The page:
Lake Condah Mission Station was established in 1867 as a Church of England Mission, approximately three kilometres from the Lake. The Lake Condah area in south western Victoria was home to the Kerrupjmara people prior to European occupation. The station was closed in 1919 after the government assumed control.
The Lake Condah Station comprised a missionary cottage and kitchen, schoolhouse, children's dormitory and store. A number of the buildings were weatherboard and in good condition. They also used local stone to build houses. There were 26 buildings in total. The church was built out of bluestone in 1883, but it was demolished in 1957. The Reserve was on 2,000 acres, of which 15 were under cultivation.
The residents of Lake Condah were subject to a severe and strict regime. Missionary Stahle refused to support work certificates for residents to work on neighbouring farms - upsetting both the local farmers and Mission residents; he refused requests for family members to move onto the Mission; and he provided rations as a reward instead of a right. Missionaries at Lake Condah saw their goal as 'civilising' Aboriginal people through the imposition of European education and Christianity. The daily routine included morning and evening prayers, church services twice on Sundays as well as Sunday school in the afternoon.
The Aboriginal people used grasses to create intricate fish traps as a way of supplementing their diet.
The passing of the 1886 'Half-Caste' Act lead to the expulsion of many mixed race people from the Mission greatly reducing the population. Many of these expelled people set up residence close by at Greenvale and Little Dunmore. This allowed them to visit family still living on the Mission, and the Church.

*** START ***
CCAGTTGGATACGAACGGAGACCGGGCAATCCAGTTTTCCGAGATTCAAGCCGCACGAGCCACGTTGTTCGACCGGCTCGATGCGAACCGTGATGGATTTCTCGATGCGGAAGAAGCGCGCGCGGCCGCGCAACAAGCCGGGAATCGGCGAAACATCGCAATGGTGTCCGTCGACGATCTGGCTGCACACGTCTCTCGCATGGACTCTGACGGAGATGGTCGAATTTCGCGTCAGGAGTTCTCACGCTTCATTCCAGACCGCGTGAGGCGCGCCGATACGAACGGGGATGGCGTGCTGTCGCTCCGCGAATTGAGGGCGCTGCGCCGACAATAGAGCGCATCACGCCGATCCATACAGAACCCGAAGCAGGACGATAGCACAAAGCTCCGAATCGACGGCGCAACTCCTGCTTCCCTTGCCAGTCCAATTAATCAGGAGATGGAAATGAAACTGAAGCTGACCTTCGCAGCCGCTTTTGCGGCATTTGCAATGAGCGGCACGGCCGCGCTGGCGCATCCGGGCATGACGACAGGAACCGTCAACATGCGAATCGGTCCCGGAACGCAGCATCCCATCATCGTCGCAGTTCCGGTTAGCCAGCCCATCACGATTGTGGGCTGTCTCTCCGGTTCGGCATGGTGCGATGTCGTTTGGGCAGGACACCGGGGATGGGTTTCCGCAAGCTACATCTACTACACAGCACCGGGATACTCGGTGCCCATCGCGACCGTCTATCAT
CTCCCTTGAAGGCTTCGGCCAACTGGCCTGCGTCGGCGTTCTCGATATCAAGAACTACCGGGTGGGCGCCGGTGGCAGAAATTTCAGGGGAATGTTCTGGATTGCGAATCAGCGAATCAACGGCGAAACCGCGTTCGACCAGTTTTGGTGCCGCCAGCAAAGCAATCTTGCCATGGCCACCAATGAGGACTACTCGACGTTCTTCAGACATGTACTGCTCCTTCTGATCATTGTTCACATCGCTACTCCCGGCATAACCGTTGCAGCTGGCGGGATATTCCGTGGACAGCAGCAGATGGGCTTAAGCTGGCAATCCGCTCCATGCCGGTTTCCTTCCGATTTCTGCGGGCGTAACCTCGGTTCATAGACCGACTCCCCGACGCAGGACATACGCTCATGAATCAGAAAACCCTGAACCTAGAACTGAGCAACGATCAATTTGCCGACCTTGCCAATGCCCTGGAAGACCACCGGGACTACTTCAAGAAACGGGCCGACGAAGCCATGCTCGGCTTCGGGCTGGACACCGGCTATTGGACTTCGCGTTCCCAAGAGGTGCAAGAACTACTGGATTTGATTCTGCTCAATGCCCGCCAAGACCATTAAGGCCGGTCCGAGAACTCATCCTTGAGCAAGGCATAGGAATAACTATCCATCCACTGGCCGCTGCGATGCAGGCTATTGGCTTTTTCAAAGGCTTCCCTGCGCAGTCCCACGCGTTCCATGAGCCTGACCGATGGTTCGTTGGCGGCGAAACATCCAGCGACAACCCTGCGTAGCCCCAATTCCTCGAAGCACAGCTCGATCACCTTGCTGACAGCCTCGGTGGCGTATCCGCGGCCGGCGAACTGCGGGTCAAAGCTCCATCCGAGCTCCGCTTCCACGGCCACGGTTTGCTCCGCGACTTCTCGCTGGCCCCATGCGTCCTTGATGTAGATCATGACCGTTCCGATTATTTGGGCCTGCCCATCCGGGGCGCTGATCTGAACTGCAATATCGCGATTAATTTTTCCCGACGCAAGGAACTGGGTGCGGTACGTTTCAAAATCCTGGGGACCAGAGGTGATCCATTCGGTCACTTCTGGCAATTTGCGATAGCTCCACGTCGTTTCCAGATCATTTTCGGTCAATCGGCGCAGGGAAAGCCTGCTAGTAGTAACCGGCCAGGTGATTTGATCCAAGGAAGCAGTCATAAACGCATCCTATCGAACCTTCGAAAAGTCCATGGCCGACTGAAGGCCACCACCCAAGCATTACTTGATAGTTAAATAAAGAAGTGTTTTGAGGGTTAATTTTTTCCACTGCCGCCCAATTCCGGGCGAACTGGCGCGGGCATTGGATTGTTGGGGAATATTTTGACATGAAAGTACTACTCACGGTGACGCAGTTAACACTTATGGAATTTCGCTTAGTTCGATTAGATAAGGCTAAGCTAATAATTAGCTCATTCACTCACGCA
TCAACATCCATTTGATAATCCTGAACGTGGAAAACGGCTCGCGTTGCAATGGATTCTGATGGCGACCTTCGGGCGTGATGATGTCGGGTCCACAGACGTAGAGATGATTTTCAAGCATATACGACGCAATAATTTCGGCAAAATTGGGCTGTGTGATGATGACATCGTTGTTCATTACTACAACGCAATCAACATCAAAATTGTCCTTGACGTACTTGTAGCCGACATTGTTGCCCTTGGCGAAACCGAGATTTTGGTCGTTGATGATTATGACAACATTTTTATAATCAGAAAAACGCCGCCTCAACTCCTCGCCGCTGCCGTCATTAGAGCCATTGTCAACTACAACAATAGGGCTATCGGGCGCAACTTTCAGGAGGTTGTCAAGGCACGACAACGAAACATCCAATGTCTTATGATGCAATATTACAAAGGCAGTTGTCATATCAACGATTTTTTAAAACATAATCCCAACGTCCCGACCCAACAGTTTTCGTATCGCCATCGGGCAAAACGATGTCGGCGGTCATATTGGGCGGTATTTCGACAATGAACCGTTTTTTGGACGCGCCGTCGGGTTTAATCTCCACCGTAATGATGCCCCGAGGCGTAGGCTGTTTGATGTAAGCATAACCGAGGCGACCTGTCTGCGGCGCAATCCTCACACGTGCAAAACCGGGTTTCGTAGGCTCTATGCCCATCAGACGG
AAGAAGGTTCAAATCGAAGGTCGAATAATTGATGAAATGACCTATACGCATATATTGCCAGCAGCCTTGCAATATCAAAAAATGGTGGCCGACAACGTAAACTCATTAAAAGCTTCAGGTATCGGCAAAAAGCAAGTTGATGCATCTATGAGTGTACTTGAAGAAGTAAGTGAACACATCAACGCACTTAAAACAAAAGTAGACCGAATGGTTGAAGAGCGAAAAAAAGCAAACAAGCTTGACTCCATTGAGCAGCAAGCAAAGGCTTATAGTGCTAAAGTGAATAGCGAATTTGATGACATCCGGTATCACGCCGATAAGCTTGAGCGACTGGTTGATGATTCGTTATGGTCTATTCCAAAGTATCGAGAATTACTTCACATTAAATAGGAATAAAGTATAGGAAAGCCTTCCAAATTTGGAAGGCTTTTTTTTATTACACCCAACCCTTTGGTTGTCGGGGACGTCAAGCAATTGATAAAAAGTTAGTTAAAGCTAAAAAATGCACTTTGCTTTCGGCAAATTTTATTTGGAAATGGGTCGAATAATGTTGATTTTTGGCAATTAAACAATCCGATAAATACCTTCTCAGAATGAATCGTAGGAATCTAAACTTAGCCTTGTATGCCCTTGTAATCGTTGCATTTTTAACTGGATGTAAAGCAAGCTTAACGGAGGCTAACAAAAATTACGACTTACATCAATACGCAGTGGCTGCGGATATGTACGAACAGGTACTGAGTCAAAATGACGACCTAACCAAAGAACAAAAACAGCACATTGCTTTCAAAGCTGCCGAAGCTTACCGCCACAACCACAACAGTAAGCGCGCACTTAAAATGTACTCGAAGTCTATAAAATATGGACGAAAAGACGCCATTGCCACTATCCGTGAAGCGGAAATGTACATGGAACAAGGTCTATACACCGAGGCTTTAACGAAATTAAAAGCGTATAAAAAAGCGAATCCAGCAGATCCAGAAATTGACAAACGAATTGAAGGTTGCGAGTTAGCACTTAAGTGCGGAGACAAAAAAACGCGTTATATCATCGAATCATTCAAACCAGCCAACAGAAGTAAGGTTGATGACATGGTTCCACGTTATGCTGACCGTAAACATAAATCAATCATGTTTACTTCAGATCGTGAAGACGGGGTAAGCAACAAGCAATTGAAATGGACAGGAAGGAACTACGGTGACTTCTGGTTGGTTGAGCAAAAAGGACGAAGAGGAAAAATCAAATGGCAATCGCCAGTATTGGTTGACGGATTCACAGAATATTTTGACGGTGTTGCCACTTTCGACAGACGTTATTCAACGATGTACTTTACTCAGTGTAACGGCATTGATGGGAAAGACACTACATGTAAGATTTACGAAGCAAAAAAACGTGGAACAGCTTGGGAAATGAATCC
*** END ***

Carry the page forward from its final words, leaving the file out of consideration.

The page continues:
As the numbers declined the Station was closed in 1919, but Aborigines remained in the area. They requested the Reserve to be handed over to them to be run as a farming co-operative. The Government denied this request and the land was carved up for soldier settler blocks.
As a joint project with the Kerrupjmara people and the National Parks Service, to assist the community in appreciating its history, part of the Mission was brought back, Mission buildings rebuilt, and cabin accommodation built for tourists In 1987, land was handed over to the Kerrupjmara Elder's Association at Lake Condah and Framlingham.
Lake Condah Mission Station was mentioned in the Bringing Them Home Report (1997) as an institution that housed Indigenous children removed from their families.
Sources used to compile this entry: 'Lake Condah', in Mission Voices: Missions and Reserves., Australian Broadcasting Corporation, Film Victoria and Koorie Heritage Trust Inc., 2004, http://web.archive.org/web/20140515092238/http://www.abc.net.au/missionvoices/lake_condah/default.htm; Critchett, Jan, Our land till we die: a History of the Framlingham Aborigines, Revised. edn, Deakin University Press, Warrnambool, Vic., 1992, 110 pp.
Prepared by: Rosemary Francis
Created: 14 May 2014, Last modified: 5 September 2017